New design of textile light diffusers for photodynamic therapy
Research output: Contribution to journal › Article › Scientific › peer-review
|Number of pages||6|
|Journal||Materials Science and Engineering C: Materials for Biological Applications|
|Publication status||Published - 1 Apr 2013|
|Publication type||A1 Journal article-refereed|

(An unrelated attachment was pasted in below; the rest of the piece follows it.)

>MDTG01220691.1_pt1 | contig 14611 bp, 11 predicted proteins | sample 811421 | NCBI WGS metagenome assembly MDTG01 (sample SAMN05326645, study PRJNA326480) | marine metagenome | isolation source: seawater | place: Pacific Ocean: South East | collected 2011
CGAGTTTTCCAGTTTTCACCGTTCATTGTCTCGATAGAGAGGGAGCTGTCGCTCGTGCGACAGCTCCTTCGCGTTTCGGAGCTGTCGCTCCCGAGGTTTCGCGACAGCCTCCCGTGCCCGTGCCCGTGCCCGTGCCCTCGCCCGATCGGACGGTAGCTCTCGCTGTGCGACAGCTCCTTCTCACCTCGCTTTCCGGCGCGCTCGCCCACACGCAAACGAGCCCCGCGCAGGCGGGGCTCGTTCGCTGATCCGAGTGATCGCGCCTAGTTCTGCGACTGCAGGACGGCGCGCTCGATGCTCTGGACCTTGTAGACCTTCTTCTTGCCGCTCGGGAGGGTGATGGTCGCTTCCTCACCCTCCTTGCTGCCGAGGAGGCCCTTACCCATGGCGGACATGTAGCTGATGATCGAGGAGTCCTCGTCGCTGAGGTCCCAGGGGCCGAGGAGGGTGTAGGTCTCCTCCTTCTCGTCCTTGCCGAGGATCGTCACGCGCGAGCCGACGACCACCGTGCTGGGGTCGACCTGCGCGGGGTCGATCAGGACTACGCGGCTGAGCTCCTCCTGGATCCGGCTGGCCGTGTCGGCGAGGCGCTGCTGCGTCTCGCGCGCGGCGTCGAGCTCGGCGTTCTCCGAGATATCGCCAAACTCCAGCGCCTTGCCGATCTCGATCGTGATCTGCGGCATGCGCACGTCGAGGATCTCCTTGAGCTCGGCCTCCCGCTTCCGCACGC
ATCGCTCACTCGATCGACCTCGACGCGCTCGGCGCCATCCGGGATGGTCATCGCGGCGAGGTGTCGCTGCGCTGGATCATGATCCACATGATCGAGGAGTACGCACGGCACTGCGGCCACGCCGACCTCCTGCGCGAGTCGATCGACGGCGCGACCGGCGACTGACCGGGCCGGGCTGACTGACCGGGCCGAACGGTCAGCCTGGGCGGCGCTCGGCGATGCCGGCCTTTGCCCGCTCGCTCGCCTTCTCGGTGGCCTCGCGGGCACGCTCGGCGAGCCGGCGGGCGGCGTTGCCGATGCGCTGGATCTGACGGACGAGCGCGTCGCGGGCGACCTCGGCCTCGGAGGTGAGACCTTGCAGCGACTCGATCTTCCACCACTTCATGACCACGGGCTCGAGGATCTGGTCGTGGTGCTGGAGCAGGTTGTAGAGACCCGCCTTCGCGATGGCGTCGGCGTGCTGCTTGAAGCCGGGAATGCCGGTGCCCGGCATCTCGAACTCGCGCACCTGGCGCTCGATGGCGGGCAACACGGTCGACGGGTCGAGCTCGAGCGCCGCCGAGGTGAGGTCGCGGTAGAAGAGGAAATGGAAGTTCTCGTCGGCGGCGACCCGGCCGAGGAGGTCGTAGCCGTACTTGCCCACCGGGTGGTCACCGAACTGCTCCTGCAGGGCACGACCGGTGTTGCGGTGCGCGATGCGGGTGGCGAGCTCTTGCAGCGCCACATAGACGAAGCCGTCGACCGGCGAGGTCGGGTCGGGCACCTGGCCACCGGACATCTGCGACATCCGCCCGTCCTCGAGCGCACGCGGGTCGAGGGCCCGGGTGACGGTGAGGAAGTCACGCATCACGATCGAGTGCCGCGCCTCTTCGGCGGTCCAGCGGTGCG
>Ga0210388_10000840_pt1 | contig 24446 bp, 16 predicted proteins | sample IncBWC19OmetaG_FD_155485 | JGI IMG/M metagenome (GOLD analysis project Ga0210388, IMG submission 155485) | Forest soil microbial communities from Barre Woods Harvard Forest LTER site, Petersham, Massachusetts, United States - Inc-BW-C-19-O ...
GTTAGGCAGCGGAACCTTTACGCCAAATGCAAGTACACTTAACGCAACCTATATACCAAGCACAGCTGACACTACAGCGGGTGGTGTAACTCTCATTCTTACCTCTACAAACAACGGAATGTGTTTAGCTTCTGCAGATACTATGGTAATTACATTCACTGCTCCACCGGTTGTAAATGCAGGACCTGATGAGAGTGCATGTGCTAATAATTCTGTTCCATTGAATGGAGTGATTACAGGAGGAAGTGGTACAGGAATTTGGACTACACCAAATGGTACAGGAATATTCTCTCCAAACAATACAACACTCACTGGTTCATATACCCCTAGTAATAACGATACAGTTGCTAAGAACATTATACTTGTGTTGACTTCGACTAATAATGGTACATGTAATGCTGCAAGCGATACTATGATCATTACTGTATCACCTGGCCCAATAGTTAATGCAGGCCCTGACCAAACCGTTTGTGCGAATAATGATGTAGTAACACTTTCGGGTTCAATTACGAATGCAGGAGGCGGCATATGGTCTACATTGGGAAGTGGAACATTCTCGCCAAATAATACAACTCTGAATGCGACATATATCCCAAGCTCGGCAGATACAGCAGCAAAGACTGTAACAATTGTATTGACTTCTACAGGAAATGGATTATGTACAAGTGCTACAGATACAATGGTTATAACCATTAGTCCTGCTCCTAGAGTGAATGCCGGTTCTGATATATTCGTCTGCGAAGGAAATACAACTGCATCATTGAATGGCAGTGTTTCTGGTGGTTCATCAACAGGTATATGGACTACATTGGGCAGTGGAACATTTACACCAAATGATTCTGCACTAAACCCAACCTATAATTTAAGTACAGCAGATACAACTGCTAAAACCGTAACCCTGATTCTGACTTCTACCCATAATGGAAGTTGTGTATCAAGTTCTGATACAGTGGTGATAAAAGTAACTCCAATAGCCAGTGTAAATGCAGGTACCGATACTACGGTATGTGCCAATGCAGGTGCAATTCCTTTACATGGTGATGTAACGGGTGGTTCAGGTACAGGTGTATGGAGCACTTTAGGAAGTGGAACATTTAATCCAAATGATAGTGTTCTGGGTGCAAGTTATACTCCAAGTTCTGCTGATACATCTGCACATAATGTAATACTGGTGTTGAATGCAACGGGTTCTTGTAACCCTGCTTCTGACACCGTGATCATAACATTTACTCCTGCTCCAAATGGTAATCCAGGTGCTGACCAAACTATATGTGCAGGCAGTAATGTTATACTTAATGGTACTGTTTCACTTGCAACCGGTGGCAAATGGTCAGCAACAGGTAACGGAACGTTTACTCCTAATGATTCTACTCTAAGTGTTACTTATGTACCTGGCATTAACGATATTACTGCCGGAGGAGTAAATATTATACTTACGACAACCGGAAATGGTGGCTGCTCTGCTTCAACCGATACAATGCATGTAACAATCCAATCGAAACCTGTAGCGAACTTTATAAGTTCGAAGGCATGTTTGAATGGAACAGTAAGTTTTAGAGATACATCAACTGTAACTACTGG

A homogeneous and reproducible fluence delivery rate during clinical photodynamic therapy (PDT) plays a determinant role in preventing under- or overtreatment. PDT applied in dermatology has been carried out with a wide variety of light sources delivering a broad range of more or less adapted light doses. Due to the complexities of the human anatomy, these light sources do not in fact deliver a uniform light distribution to the skin. Therefore, the development of flexible light sources would considerably improve the homogeneity of light delivery. The integration of plastic optical fiber (POF) into textile structures could offer an interesting alternative. In this article, a textile light diffuser (TLD) has been developed using POF and Polyester yarns. Predetermined POF macrobending leads to side emission of light when the critical angle is exceeded. Therefore, a specific pattern based on different satin weaves has been developed in order to improve light emission homogeneity and to correct the decrease of side emitted radiation intensity along POF. The prototyped fabrics (approximately 100 cm2: 5 × 20 cm) were woven using a hand loom, then both ends of the POF were coupled to a laser diode (5 W, 635 nm). The fluence rate (mW/cm2) and the homogeneity of light delivery by the TLD were evaluated. Temperature evolution, as a function of time, was controlled with an infrared thermographic camera. When using a power source of 5 W, the fluence rate of the TLD was 18 ± 2.5 mw/cm 2. Due to the high efficiency of the TLD, the optical losses were very low. The TLD temperature elevation was 0.6 C after 10 min of illumination. Our TLD meets the basic requirements for PDT: homogeneous light distribution and flexibility. It also proves that large (500 cm2) textile light diffusers adapted to skin, but also to peritoneal or pleural cavity, PDTs can be easily produced by textile manufacturing processes.